This post comes to us from Betty Kagoro and Erik Friedly, CDC-Uganda. You can read more about Uganda’s efforts here.
Identifying opportunities to improve global health sometimes requires creative thinking and new collaborations. Today in Uganda, creative approaches are helping eliminate mother-to-child HIV transmission (MTCT) and leading to fewer and fewer babies being born HIV-infected. That’s awesome news! But what’s even better? They’re also transforming Uganda’s overall health systems.
When Uganda’s First Lady declared MTCT a national emergency, then CDC-Uganda Country Director Wuhib Tadesse, MD, MPH was struck with an idea: could the Emergency Operations Center (EOC) in Kampala – established with CDC’s assistance in 2013 – serve the needs of this public health emergency? “The EOC seemed ideally equipped to support the systems needed to collect and report data that would monitor the rollout and ongoing implementation of the national strategy to eliminate MTCT,” said Dr. Wuhib.
This unique leveraging of a proven HIV prevention strategy and existing resource is not only helping to keep newborns in Uganda HIV-free, but it is also proving the value of having systems that collect health information and using the data to respond quickly to improve programs and achieve greater public health impact. Data are gathered weekly to monitor progress toward achieving set targets and identify any bottlenecks or follow-up actions.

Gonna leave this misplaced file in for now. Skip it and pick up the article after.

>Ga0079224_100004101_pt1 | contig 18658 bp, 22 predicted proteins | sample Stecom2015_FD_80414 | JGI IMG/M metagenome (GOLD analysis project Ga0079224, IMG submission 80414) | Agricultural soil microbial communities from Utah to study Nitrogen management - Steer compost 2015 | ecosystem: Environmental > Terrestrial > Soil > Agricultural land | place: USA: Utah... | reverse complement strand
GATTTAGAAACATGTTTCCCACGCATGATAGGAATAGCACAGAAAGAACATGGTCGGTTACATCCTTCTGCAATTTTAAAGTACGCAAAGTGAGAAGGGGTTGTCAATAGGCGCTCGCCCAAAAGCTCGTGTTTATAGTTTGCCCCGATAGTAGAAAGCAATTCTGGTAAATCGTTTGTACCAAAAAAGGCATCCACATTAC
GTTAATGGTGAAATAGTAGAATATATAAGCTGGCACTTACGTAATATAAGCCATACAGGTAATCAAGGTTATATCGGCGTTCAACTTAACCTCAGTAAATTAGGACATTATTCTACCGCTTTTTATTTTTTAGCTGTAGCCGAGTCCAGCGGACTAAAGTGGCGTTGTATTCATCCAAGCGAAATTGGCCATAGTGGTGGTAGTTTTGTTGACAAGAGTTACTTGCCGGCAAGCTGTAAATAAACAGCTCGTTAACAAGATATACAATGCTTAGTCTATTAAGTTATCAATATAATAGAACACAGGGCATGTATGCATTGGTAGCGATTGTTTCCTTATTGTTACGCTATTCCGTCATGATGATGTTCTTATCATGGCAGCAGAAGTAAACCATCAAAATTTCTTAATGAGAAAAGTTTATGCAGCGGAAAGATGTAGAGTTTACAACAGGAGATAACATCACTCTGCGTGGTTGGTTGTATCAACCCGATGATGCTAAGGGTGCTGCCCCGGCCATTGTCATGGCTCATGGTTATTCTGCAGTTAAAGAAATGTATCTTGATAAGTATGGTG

Results, to date, show that real-time data play a pivotal role in public health decision-making. In Uganda, where shifts in the national MTCT strategy have resulted in increased maternal antiretroviral treatment (ART) coverage (65% in 2012 to 87% in 2014), facilities have been able to increase monitoring of women tested and started on ART, and districts now use the data to monitor their MTCT programs and make timely adjustments that not only save time and money but lives. At the national level, the data are used to monitor how various district are performing and identify any gaps in how service is being delivered.
As the U.S President’s Emergency Plan for AIDS Relief (PEPFAR) along with CDC’s Division of Global HIV & TB* (DGHT*; proposed) focus more on epidemic control, effective surveillance and program monitoring and evaluation become even more important. Preventing Uganda’s children from acquiring HIV at birth is achievable, but requires an organized, accessible, and well-functioning information system as a key component of the nation’s overall health system. CDC’s cost-effective experiment in leveraging the EOC to improve the nation’s HIV response may have demonstrated an unexpected yet incredibly effective way to achieve just that.